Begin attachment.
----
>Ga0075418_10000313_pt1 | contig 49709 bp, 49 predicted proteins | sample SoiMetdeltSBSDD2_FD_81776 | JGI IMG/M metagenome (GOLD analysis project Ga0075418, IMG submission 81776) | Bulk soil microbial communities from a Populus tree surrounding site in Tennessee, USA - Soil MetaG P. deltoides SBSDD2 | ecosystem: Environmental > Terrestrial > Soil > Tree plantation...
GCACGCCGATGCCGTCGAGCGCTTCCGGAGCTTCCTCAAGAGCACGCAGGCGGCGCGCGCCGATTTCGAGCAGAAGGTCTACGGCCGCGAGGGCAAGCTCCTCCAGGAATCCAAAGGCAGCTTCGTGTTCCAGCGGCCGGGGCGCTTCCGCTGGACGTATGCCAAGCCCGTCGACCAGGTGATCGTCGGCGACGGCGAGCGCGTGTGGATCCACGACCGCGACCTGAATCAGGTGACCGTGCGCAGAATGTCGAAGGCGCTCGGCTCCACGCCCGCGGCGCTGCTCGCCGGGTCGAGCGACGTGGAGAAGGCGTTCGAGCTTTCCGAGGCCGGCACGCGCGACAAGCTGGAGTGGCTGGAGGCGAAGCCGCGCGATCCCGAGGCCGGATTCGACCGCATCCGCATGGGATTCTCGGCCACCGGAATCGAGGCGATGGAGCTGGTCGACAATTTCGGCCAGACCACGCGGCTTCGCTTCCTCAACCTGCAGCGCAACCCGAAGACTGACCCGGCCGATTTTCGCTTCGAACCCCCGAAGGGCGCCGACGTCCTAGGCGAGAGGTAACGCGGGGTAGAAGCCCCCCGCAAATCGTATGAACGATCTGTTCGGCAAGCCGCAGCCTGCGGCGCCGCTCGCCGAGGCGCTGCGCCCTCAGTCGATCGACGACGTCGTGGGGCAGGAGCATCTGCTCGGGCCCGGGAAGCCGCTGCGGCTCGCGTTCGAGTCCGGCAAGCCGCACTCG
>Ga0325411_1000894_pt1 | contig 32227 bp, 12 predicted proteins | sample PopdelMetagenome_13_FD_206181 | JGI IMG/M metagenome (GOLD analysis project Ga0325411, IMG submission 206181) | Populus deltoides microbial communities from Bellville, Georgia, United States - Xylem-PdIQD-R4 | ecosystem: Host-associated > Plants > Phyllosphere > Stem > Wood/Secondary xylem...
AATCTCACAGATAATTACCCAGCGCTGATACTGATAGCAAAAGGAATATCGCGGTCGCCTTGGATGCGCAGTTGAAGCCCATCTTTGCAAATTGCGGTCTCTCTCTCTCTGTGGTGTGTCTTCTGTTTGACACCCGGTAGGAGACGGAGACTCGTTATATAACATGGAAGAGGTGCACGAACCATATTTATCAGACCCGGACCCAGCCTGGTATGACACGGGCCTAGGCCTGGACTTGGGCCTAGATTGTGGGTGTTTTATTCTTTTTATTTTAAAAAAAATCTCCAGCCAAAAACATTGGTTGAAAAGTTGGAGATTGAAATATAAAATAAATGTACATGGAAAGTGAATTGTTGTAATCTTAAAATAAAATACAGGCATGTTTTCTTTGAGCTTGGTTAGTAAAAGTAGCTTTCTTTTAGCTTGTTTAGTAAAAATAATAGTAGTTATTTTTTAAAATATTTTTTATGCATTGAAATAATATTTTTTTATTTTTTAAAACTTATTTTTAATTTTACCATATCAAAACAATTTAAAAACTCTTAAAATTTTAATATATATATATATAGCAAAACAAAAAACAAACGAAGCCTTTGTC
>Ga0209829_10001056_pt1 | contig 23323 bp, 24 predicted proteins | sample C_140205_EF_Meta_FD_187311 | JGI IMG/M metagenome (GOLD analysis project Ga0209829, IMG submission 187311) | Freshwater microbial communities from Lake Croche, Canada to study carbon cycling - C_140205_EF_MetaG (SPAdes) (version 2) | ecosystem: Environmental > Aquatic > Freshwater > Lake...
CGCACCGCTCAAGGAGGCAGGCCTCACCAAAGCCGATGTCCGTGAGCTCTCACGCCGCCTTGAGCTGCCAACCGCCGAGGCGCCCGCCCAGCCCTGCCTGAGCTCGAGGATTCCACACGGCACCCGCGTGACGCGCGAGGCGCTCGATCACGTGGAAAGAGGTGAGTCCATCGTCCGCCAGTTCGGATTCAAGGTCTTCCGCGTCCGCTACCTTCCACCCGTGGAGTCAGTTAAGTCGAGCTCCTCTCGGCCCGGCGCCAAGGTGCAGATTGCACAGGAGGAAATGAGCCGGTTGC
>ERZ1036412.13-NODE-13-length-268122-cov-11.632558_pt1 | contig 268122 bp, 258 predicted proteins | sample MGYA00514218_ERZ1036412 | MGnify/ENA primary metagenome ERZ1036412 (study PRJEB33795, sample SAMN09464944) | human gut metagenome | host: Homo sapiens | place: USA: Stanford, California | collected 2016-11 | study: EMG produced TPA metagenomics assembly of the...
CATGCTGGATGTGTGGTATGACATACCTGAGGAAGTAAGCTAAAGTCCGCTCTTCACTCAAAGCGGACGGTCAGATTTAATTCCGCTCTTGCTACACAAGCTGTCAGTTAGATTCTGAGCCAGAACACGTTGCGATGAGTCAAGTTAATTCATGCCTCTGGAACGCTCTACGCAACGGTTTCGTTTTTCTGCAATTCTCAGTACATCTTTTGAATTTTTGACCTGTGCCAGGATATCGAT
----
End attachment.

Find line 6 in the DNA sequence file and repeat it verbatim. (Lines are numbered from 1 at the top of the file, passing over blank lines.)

CGCACCGCTCAAGGAGGCAGGCCTCACCAAAGCCGATGTCCGTGAGCTCTCACGCCGCCTTGAGCTGCCAACCGCCGAGGCGCCCGCCCAGCCCTGCCTGAGCTCGAGGATTCCACACGGCACCCGCGTGACGCGCGAGGCGCTCGATCACGTGGAAAGAGGTGAGTCCATCGTCCGCCAGTTCGGATTCAAGGTCTTCCGCGTCCGCTACCTTCCACCCGTGGAGTCAGTTAAGTCGAGCTCCTCTCGGCCCGGCGCCAAGGTGCAGATTGCACAGGAGGAAATGAGCCGGTTGC